Coming to Grips With Writing in the 21st Century

The other day I happened across a story about a 30-year-old man who earned $1.8 million last year by self-publishing five books. I saw the headline and knew, immediately, that there was some kind of new-media, digital-orgy hocus pocus behind all this. No way this guy was making that much money writing traditional books.

I figured maybe the books were about getting rich off of crypto currency or something. I also figured the author was not a writer by trade, and probably had no formal education or training as a writer. Well, I was wrong about the former, but right about the latter.

The author is not trained as a writer, and has no professional background as one. He’s a military veteran who spent eight years in the United States Army and then earned a degree in software engineering. He fell into writing books because he was bored, wanted to fill the time, and started reading about something called “LitRPG,” which is short for literary role-playing game.

According to the Business Insider article, LitRPG is “a new form of fantasy fiction” in which “the rules for acquiring magical powers are explicitly laid out. Characters must achieve a certain task, say killing a given number of demons, to acquire new capabilities, much as they would in a computer role-playing game, or in Dungeons & Dragons.”

The author – who I won’t mention here, because I’m sure he’s a nice guy – decided to give LitRPG a shot. He wrote and then completed a book called “Dungeon Born” in October 2016, and published it on Amazon without even hiring a copy editor or cover designer. The book caught the attention of some LitRPB group with 10,000 members. Unbeknownst to me, there’s a massive, passionate community of these folk. The book hit $5,000 in sales the month after it was published.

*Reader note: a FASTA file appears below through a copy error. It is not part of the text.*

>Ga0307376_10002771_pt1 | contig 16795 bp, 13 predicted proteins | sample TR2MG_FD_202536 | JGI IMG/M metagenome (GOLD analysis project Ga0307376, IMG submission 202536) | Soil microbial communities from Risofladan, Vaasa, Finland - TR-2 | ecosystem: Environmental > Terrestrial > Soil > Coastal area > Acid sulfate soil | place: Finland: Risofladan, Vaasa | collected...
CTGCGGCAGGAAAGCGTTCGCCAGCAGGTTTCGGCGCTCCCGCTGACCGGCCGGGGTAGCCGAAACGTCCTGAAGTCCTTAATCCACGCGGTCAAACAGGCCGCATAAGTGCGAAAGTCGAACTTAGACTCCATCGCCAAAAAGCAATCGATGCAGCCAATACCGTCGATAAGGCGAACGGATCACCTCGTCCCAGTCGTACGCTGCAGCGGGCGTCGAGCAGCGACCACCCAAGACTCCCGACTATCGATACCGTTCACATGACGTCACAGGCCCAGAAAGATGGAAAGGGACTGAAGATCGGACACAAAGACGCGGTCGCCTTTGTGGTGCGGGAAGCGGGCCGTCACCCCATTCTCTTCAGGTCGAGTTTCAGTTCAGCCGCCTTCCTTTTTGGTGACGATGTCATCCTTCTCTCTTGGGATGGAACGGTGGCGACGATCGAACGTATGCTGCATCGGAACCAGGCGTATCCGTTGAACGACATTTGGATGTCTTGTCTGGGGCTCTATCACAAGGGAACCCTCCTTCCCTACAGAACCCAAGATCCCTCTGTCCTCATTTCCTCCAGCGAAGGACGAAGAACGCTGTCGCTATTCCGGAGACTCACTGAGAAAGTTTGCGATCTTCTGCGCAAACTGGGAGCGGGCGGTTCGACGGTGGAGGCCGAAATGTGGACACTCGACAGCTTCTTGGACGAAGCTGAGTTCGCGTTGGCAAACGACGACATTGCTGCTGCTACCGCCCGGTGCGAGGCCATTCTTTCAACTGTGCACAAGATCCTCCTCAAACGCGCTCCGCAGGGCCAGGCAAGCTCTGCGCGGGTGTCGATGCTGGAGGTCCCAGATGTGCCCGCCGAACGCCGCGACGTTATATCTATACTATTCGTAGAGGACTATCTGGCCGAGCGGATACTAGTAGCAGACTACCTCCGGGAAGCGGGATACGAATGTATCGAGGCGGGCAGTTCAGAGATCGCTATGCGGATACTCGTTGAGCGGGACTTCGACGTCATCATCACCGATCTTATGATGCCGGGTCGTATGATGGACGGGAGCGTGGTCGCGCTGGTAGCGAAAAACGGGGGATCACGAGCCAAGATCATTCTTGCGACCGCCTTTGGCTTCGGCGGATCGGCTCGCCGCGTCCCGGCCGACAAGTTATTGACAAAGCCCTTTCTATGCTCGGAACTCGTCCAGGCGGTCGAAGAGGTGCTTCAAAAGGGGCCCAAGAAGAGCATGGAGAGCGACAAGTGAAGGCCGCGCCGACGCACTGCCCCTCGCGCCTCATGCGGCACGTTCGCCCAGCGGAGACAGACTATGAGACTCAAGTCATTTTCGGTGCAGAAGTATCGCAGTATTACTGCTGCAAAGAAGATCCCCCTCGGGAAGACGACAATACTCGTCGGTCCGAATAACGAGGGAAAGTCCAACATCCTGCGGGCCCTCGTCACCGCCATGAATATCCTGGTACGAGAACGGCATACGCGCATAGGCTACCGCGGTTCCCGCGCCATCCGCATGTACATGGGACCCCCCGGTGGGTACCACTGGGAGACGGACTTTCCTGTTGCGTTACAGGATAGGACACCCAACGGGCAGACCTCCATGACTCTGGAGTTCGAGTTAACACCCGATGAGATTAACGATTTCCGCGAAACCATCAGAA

By the end of 2016, “Dungeon Born” had racked up more than $22,000 in sales, and a new career was born. The author self-published six books in 2019 and earned $1 million. He self-published five more in 2020 and earned $1.8 million. He has made the Amazon bestseller list. He plans to publish 10 books this year, and 12 in 2022, and he’ll probably earn five million bucks for all I know.

My first reaction to all this was as follows:

WTF?

But seriously: WTF?

This was the professional writer in me reacting. The writer who has spent four decades trying to hone and develop his craft. The writer who has a new novel coming out next month, at an age when hardly anyone has ever published a debut novel that actually went anywhere. A writer who has dreams of reaching a bestseller list, but has found it useful to ratchet down his expectations until they all but disappear from view.

Meanwhile, in Neverland, some young chap was banking millions off his books.